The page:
(Peter Friesen)

“Dons of Disco”

Saturday, Feb. 16, at 9:45 p.m., MCT Center for the Performing Arts

Directed by Jonathan Sutak, 87 min.

The Milli Vanilli scandal rocked pop music in the late ‘80s, when it was revealed the duo didn’t sing on their own hits. Quietly, all of Europe looked over and shrugged. Standard operating procedure.

That’s the story of Den Harrow (pronounced in an Italian accent “denaro,” money), a mid- to late-‘80s European pop star who sold more than Michael Jackson or Madonna for a time.

He sang on one of his songs, just one, after years of studio singers provided the vocals to a string of massive Italodisco hits like “Bad Boy,” “Future Brain” and “Don’t Break My Heart.”

The voice behind those hits, American-born Tom Hooker, decided in the 2010s that he’d had enough. He wanted credit for the songs, for the voice. He wanted Den Harrow (real name Stefano Zandri), who was still lip-syncing across Europe, to thank him.

So, he posted a video to YouTube claiming his role in writing and singing the songs. He posted on Facebook, drawing the ire of hardcore Den Harrow fans. He got a spot on an ‘80s revival tour, playing acoustic guitar versions of his decades-old songs.

But Zandri didn’t care. To him, Hooker had the good life — he got more money in their contract, he didn’t have to deal with the fame and he had a wife and five children and lived in a mansion in Las Vegas. Zandri has to keep up his lifestyle playing ‘80s nights at European clubs to aging disco fans, trying to keep their youth alive.

It’s a curious battle — one Sutak does well to explore through the eyes of Den Harrow superfans — which is the true singer? The one who is in all the videos and performed at massive European music festivals? Or the one who technically sang and wrote the songs?

Fans split, though all acknowledge Den Harrow didn’t sing. But it doesn’t matter to some, their nostalgia and fandom are tied inextricably to the handsome, blonde Zandri, whose dance moves and funky jewelry defined their youth (the ‘80s Italian fashion in this film is a true highlight).

Others are excited, getting Den Harrow records singed by Hooker after his shows.

But what Sutak really does best is expose the true people behind a petty, decades-old dispute.

Hooker obviously gave the filmmakers more time and access, and as such, appears to be the “hero” for the first part of the story. But every time the film cut from his wild-eyed explanations of “sabatoge” and “conspiracy” of how the record company refuses to give him credit, to Zandri’s sad, slow explanations of their “gentleman’s agreement” that Hooker is violating (to no one’s advantage), it becomes clear that this is a fable, of the grass always being greener on the other side.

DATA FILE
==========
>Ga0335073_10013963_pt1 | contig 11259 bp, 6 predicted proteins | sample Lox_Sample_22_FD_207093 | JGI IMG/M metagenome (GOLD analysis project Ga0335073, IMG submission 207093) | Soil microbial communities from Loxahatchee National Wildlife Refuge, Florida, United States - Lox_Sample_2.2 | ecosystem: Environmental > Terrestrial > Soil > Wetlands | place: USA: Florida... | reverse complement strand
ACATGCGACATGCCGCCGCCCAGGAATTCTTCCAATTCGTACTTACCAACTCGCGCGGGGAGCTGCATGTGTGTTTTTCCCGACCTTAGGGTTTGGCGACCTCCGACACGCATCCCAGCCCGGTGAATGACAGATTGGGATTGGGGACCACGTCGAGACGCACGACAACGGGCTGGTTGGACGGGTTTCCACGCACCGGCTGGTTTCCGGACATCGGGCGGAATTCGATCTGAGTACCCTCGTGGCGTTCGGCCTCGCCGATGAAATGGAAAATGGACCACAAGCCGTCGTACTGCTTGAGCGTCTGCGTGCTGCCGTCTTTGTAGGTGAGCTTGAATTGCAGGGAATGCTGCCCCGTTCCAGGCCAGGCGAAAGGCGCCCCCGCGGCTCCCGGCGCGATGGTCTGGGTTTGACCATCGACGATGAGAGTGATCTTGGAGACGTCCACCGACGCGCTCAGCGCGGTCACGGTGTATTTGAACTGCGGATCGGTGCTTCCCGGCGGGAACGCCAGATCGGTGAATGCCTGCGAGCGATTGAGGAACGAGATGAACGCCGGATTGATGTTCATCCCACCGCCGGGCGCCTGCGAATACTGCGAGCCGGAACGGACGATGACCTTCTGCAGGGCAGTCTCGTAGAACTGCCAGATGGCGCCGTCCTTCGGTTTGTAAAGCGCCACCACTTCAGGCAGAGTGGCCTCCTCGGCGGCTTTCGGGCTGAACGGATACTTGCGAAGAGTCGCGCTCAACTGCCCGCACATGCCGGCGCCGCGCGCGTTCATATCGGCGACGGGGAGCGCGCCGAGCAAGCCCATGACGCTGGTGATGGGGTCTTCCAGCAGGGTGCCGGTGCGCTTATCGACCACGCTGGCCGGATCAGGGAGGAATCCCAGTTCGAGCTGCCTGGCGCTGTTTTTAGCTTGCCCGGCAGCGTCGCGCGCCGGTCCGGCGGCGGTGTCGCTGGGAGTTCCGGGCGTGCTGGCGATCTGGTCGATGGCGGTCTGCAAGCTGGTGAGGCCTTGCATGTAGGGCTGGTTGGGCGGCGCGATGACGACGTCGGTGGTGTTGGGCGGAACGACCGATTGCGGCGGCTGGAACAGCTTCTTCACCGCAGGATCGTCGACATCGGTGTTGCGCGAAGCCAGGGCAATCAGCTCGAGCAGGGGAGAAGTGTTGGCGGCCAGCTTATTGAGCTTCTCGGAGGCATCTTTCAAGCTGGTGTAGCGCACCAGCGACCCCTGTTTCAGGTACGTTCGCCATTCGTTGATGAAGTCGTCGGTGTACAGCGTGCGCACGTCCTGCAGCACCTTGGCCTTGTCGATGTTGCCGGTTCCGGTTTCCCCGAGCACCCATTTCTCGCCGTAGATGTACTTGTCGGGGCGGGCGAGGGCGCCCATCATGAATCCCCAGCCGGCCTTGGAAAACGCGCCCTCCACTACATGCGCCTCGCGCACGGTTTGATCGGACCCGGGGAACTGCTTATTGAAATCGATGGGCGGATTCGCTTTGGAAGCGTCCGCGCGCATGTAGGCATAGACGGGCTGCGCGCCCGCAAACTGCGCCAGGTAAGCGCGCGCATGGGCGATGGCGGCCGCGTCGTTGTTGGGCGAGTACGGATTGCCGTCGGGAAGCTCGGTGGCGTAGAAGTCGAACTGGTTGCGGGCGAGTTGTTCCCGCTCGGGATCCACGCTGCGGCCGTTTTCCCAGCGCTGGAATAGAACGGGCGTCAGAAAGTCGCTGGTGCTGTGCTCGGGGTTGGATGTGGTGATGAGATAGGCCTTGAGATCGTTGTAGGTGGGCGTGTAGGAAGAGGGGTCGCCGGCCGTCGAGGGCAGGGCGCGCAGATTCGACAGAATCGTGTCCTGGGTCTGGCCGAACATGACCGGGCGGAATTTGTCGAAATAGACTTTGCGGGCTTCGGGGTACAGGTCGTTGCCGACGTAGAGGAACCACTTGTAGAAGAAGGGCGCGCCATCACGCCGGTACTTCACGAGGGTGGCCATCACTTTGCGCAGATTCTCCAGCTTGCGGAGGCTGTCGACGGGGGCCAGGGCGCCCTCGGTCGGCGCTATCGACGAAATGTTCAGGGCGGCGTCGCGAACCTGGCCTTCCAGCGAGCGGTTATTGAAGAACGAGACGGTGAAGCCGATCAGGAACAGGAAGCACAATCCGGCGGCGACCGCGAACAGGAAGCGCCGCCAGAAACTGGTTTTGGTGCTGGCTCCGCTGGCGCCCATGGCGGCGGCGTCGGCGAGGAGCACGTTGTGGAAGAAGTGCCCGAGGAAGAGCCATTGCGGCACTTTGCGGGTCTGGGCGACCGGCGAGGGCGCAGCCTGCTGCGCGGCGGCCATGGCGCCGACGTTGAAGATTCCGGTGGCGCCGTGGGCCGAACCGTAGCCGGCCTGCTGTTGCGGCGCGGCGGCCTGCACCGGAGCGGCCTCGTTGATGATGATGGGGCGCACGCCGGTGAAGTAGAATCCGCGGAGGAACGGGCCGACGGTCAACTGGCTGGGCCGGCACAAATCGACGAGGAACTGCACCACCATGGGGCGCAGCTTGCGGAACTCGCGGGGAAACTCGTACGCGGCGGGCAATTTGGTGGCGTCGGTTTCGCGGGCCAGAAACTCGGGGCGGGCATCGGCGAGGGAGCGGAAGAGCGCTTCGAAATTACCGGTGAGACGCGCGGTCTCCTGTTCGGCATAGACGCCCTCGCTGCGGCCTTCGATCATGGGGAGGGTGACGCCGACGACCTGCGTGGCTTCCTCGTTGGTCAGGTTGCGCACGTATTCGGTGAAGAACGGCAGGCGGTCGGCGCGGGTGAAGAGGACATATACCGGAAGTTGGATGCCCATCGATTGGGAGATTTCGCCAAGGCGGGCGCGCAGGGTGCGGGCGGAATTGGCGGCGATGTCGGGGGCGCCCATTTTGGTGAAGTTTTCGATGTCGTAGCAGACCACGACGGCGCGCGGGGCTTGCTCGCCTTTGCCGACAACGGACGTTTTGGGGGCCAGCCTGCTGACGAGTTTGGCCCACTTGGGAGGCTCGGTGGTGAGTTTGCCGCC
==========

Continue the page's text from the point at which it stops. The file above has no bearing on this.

(Peter Friesen)

'Quiet Storm'

"Quiet Storm: The Ron Artest Story" examines the NBA player's high points and struggles with mental illness.

“Quiet Storm: The Ron Artest Story”

Sunday, Feb. 17, at 3:45 p.m., MCT Center for the Performing Arts

Directed by Johnny Sweet, 116 min.

The NBA has never known quite what to do with the issue of mental health. It took players coming forward on their own in the 2017-18 season to raise the conversation at all.

But there’s always been people struggling in the sport — as Ron Artest Sr. says in “Quiet Storm,” everyone struggles with mental health, just on different levels.

Well, as many people know, his son, Ron Artest (now Metta World Peace), had the most public battle with bipolar, depression and anger issues in the league’s history.

“Quiet Storm” traces Artest’s life from growing up in the famous Queensbridge housing projects to his all-star AAU team. Throughout, his struggles with controlling his erratic mood swings are an issue.

Coaches say they’d never encountered someone with such problems, but also never anyone with as much competitive hunger. Artest didn’t show up for his draft workout with the New York Knicks, saying he was too hungover to go — “and I could play intoxicated,” he assures the viewer.

But when he’s drafted by the Chicago Bulls, he’s instantly the most intense member of the NBA, playing the only game he knows — where hard fouls and guns drawn over losses were the norm.

Artest didn’t talk with his teammates and his teammates didn’t talk to him. As long as they won, it was OK. And his time on the Indiana Pacers saw them as perennial playoff contenders, with Artest’s anger generally under control.

But the moment when it all went wrong became the most infamous day in sports history, maybe outside of Cleveland’s Ten-Cent beer night.

The Malice at the Palace, a brawl between players and fans in the Detroit Pistons arena, saw Artest in the stands after a fan threw his drink at him. Other Pacers followed, defending their teammate, throwing punches.

The documentary casts a fairly positive light on Artest, leaning toward interviews with players, who defend him against the unruly fans. Later, after he wins a championship with the Los Angeles Lakers, the same talking heads are amazed he thanks his psychiatrist on live TV after the game.

It’s not all roses — the documentary flies past a domestic assault incident between Artest and his wife and it doesn’t attempt to draw any throughlines to the current mental health conversation.

Basically, the lesson is that Artest was misunderstood. That’s not a bad start when it comes to reanalyzing behavior through a mental health lens. But it is just a start.

(Peter Friesen)